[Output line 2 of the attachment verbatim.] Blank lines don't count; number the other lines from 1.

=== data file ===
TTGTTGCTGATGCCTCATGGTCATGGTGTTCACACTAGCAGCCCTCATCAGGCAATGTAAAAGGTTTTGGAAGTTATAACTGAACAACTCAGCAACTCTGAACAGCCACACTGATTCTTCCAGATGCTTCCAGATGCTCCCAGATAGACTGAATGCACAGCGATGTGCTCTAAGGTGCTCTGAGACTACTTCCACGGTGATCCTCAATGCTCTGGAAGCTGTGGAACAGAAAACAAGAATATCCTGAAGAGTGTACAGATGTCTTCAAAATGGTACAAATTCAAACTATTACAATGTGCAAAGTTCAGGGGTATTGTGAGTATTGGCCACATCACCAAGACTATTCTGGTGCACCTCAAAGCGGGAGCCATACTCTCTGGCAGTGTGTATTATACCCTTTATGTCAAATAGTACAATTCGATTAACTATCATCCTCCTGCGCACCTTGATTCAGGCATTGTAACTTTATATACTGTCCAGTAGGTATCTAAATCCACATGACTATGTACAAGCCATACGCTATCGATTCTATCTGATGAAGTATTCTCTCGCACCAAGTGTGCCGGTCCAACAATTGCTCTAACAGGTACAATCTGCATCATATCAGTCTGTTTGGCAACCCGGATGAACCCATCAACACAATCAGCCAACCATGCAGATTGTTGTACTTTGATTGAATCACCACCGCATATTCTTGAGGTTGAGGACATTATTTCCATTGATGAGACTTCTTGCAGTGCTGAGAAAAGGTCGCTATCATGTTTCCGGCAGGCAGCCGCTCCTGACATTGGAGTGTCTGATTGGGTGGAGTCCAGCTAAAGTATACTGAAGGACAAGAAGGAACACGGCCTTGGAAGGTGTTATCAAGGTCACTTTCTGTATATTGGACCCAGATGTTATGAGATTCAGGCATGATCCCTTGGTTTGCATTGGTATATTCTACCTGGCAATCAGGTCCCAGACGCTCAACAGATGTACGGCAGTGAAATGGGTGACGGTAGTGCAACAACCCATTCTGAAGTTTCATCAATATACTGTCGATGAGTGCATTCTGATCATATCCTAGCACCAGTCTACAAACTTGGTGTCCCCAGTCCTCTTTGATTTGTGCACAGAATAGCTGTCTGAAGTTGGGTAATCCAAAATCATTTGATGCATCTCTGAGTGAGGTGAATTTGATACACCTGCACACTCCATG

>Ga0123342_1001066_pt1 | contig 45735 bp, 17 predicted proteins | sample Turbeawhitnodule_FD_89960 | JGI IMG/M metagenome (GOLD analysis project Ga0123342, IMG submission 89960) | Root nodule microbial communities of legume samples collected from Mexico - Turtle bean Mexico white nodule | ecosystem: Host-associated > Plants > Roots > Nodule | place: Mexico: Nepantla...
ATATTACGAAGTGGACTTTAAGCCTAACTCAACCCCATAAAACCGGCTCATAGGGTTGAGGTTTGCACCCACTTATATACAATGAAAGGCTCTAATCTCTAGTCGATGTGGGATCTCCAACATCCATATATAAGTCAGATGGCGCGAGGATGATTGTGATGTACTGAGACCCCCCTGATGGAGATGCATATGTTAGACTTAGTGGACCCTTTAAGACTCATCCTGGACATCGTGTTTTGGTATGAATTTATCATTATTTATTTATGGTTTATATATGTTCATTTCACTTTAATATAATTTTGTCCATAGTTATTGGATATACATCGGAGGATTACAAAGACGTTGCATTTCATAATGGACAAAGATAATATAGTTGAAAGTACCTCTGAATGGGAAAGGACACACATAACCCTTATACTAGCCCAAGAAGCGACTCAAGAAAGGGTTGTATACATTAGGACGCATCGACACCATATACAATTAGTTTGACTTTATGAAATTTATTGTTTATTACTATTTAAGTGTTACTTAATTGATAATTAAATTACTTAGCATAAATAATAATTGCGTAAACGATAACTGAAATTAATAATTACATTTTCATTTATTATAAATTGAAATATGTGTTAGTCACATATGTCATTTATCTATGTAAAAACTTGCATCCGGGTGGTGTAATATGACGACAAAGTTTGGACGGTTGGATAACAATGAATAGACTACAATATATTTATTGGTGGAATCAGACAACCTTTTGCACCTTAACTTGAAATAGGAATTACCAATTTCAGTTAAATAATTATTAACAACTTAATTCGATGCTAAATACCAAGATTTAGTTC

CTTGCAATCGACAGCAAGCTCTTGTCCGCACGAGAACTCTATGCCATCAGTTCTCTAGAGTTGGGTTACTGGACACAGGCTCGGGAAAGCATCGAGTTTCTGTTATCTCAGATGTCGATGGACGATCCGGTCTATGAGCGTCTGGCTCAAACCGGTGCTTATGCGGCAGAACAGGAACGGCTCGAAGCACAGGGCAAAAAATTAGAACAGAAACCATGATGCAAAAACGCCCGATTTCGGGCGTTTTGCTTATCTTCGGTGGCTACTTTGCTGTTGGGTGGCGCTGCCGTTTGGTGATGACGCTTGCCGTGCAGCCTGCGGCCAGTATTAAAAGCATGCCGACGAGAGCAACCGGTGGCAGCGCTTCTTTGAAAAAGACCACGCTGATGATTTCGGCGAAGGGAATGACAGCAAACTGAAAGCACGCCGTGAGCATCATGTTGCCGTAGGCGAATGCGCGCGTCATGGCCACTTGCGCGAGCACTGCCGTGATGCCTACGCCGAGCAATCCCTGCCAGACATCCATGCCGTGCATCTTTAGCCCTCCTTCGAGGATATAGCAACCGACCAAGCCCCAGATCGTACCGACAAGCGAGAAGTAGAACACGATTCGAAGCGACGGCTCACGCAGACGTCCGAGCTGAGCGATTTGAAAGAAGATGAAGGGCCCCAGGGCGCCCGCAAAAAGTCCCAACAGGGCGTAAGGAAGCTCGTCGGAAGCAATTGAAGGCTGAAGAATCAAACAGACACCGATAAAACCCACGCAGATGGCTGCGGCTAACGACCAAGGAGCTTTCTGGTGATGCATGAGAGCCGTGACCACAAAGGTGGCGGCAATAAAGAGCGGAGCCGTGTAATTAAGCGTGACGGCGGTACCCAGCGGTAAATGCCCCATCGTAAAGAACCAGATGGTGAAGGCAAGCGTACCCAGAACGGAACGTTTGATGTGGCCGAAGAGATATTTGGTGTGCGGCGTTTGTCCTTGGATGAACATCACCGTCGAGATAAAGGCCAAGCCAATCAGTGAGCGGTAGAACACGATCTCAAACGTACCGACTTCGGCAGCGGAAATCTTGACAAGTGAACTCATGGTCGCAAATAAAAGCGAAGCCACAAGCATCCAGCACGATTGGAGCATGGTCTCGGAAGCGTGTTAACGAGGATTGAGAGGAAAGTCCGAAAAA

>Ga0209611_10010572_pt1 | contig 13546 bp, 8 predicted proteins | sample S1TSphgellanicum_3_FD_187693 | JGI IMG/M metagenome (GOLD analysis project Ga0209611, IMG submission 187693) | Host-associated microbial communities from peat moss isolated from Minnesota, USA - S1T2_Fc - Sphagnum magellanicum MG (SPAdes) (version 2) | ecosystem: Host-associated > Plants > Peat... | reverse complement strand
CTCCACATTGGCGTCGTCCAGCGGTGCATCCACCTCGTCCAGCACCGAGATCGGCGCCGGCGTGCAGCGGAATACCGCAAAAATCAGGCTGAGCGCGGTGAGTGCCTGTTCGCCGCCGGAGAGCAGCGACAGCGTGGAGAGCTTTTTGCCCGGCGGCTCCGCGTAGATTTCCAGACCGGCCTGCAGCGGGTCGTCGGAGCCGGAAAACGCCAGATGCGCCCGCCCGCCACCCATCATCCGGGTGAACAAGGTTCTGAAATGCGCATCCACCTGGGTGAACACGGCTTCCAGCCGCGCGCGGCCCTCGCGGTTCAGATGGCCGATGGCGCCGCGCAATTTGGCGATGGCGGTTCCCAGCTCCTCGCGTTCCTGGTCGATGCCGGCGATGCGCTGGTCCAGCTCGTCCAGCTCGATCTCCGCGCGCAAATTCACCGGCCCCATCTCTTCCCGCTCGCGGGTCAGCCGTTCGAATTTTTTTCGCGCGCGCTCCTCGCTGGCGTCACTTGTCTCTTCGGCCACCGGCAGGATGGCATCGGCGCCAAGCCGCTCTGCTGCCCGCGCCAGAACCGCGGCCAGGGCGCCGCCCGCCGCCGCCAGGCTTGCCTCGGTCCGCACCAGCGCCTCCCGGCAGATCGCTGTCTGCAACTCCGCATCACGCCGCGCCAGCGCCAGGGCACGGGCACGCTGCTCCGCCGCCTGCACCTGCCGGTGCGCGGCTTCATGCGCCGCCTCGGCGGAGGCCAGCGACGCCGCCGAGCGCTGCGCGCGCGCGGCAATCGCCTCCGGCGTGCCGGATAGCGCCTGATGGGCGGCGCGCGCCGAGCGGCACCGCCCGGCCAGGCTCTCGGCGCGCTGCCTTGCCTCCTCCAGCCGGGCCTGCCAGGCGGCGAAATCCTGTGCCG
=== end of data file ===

>Ga0123342_1001066_pt1 | contig 45735 bp, 17 predicted proteins | sample Turbeawhitnodule_FD_89960 | JGI IMG/M metagenome (GOLD analysis project Ga0123342, IMG submission 89960) | Root nodule microbial communities of legume samples collected from Mexico - Turtle bean Mexico white nodule | ecosystem: Host-associated > Plants > Roots > Nodule | place: Mexico: Nepantla...